3 phase induction motor winding polarity

Discussion in 'General Electronics Chat' started by GARYN, Sep 19, 2013.

  1. GARYN

    Thread Starter Member

    Sep 4, 2009
    47
    0
    Hello, today I connected a six wire 3 phase induction motor to an invertor at work (delta conn-invertor output 3 phase 240v) and it ran o.k. The issue is the cable markings U1,U2 etc had fell off. I identified each pair of windings and made the delta connection not thinking about the winding polarity. I obviously got away with it but I have since read if you don't match all the windings polarities you can burn the motor out or it can be noisey. Is this the case and I would appreciate a reason why, never really thought about it before because all the motors I have installed have been labelled. If it is critical how do I determine the correct polarity? Thanks
     
  2. MaxHeadRoom

    Expert

    Jul 18, 2013
    10,542
    2,369
    Attached:
    Manuf such as Megger make meters for this application.

    1. Question: How to find out Motor Terminal?
    Answer:
    i) With a multimeter or continuity tester, you can segregate three sets of windings.
    ii) Now, assume one set of windings to be, say, winding "U" and also, designate its terminals as assumed "U1 & U2".
    iii) Take a 9V Cell; Connect + ve of Battery to the assumed "U1" preferably thro a push-switch and - ve to the assumed "U2".
    iv) Connect a zero centred galvanometer, to another set of winding, say winding "V" such that the assumed "V1" is connected to the + ve terminal of the galvanometer and the assumed "V2" to the - ve terminal of the meter.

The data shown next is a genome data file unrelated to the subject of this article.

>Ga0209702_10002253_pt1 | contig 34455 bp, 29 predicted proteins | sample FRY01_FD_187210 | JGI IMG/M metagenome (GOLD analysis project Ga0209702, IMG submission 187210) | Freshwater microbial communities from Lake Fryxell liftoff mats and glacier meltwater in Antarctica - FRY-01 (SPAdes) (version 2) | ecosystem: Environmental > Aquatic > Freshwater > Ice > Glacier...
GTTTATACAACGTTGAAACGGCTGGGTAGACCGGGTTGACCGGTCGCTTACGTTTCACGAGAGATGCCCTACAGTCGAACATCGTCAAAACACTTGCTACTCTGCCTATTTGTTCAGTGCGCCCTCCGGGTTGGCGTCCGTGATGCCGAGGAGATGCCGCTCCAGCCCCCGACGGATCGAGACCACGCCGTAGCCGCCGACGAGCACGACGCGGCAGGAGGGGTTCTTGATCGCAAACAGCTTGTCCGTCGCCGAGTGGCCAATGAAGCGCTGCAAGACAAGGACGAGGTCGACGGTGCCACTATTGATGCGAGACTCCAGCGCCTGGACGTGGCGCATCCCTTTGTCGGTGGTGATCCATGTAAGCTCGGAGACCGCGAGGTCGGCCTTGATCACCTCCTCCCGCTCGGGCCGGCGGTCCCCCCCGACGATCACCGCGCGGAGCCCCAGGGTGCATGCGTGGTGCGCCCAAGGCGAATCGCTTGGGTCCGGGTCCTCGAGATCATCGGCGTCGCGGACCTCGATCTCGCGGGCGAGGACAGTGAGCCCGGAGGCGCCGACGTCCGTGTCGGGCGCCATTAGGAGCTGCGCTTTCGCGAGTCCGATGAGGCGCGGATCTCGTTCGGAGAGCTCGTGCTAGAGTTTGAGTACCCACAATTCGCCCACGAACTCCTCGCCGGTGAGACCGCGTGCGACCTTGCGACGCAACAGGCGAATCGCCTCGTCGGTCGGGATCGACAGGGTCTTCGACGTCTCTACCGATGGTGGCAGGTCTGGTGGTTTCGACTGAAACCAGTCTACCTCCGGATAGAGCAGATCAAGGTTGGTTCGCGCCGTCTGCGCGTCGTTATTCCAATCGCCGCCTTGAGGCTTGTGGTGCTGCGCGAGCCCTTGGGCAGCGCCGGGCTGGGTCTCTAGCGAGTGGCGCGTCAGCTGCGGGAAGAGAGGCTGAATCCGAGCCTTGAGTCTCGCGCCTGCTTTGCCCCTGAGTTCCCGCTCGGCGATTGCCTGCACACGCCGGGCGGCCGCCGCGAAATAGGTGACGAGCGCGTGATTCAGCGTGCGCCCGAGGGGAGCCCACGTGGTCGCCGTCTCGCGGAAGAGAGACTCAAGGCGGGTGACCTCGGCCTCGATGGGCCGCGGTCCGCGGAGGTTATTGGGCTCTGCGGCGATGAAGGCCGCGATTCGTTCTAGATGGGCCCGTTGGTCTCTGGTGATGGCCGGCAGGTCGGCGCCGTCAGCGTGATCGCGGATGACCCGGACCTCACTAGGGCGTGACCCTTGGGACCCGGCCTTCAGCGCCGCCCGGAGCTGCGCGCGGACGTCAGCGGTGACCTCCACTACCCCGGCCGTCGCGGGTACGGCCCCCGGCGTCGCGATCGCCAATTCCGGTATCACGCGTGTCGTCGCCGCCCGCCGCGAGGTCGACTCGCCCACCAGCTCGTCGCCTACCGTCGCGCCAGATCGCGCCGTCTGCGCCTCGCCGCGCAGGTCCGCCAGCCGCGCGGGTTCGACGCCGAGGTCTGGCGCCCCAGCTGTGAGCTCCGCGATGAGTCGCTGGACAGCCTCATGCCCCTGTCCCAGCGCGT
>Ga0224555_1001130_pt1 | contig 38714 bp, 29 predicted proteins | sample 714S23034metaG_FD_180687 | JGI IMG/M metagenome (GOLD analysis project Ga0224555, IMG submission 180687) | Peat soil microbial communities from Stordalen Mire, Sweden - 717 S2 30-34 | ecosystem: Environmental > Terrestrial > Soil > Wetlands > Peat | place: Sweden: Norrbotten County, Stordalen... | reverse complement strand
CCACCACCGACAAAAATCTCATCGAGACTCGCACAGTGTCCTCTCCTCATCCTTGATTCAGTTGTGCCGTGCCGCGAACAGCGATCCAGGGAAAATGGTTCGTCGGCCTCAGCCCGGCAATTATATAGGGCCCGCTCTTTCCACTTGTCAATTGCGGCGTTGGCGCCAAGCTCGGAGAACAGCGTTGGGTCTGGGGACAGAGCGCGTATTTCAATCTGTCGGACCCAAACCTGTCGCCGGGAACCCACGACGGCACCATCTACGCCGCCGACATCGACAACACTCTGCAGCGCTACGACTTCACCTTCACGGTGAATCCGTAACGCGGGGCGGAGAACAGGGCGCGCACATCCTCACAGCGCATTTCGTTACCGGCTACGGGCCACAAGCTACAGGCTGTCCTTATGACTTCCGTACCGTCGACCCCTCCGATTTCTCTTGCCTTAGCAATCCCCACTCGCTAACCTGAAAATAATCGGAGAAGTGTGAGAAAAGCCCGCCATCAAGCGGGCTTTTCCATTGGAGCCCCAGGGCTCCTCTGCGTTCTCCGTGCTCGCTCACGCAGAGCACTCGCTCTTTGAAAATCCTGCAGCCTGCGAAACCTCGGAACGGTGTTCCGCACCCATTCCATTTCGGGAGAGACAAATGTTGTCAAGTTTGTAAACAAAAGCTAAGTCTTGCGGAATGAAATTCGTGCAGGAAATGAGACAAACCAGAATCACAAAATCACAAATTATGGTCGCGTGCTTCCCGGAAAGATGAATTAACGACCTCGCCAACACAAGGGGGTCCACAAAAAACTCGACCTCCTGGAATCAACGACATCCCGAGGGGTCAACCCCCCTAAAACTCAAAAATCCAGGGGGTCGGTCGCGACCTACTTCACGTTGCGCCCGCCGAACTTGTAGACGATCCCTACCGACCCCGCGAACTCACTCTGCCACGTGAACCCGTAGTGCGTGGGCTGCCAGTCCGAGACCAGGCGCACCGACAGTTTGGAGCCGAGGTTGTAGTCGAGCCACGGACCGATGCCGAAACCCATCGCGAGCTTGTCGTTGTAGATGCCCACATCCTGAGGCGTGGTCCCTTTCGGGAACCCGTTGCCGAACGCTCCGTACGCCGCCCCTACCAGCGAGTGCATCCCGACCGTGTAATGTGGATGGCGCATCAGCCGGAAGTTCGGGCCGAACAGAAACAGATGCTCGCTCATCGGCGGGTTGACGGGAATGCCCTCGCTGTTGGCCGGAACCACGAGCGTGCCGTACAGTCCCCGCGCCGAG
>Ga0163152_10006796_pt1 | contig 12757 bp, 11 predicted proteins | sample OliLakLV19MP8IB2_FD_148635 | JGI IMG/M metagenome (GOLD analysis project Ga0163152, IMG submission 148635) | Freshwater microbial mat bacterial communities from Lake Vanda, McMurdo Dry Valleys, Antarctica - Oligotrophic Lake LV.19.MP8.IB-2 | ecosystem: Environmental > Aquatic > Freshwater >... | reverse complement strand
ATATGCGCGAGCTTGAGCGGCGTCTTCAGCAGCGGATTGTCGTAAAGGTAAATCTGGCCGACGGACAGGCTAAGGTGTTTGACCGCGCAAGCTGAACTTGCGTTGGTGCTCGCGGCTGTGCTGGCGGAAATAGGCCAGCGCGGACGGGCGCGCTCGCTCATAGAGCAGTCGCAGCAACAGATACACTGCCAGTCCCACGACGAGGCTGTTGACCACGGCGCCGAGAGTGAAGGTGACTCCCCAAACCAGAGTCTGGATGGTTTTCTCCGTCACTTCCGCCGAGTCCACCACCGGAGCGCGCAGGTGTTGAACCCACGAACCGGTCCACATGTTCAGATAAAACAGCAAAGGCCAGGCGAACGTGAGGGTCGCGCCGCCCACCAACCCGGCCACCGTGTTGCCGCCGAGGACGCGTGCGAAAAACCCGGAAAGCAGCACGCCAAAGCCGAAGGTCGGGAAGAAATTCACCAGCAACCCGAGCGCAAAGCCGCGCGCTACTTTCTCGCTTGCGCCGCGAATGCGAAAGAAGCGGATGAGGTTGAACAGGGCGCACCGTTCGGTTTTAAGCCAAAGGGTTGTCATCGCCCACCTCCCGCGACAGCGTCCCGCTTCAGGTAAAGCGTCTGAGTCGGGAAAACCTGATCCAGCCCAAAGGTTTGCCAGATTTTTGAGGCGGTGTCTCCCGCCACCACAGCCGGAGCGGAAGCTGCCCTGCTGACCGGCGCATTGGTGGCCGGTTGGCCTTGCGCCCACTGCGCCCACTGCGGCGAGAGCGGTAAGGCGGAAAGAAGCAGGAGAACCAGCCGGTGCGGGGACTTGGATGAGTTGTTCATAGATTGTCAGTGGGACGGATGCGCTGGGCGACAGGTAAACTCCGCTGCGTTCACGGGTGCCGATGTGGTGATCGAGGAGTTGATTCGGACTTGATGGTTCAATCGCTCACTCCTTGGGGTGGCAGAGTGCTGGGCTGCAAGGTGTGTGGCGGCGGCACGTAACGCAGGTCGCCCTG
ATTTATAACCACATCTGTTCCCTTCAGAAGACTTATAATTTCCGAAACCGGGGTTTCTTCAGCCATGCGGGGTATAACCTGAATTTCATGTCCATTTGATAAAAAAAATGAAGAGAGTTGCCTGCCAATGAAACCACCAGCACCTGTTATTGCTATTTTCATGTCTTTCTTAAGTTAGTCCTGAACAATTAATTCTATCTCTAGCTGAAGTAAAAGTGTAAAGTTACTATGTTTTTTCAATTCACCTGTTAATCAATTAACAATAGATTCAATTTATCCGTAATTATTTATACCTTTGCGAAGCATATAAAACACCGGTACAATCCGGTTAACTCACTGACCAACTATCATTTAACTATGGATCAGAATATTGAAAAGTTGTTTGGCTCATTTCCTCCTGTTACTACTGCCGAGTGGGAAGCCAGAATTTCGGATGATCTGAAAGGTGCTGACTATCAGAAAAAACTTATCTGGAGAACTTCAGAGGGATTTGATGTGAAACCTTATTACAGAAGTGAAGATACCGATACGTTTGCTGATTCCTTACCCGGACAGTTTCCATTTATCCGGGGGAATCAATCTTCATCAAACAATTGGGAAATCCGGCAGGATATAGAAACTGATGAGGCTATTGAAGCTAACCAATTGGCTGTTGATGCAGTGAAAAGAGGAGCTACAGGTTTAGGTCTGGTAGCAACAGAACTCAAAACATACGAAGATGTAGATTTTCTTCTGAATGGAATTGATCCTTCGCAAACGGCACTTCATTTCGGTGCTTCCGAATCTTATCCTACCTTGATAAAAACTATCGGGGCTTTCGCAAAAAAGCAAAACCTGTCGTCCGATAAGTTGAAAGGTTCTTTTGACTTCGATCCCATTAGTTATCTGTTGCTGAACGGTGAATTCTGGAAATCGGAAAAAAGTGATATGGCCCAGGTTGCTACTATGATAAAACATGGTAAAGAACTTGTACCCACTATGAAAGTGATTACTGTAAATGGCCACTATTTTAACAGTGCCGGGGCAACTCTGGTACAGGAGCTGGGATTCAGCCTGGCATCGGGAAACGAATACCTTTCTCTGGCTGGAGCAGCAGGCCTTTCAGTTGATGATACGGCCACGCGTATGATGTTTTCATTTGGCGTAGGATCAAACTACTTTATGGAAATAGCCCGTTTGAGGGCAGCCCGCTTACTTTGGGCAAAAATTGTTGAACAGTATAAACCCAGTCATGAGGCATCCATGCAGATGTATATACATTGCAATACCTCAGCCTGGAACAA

v) Now, when the switch is pressed, the zero centred galvanometer would deflect in the positive direction, if the assumed "U1, U2, V1 & V2" are correct.
    vi) Else, if the deflection is on the negative side in the galvanometer, change your assumptions for either one of the winding (That is may be the assumed U1 can be U2 and the assumed U2 is U1 . Or keep the assumptions for U winding as it is and reverse it for the V winding (that is assumed V1 is V2 and assumed V2 is V1).
    vii) Repeat this test for applying voltage to other windings and confirm your terminal assumptions.
     
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  3. GARYN

    Thread Starter Member

    Sep 4, 2009
    47
    0
    Thank you Max
     
  4. Jibby

    New Member

    Sep 12, 2013
    15
    1
    Absolutely yes.
     
  5. crutschow

    Expert

    Mar 14, 2008
    13,009
    3,233
    The reason the winding polarity is critical is that the windings must have the proper phase to generate a rotating magnetic field to drive the rotor in a given direction. If one of the windings has the wrong polarity then that winding will be trying to rotate the field in the wrong direction. This causes poor motor torque and generates high winding currents.
     
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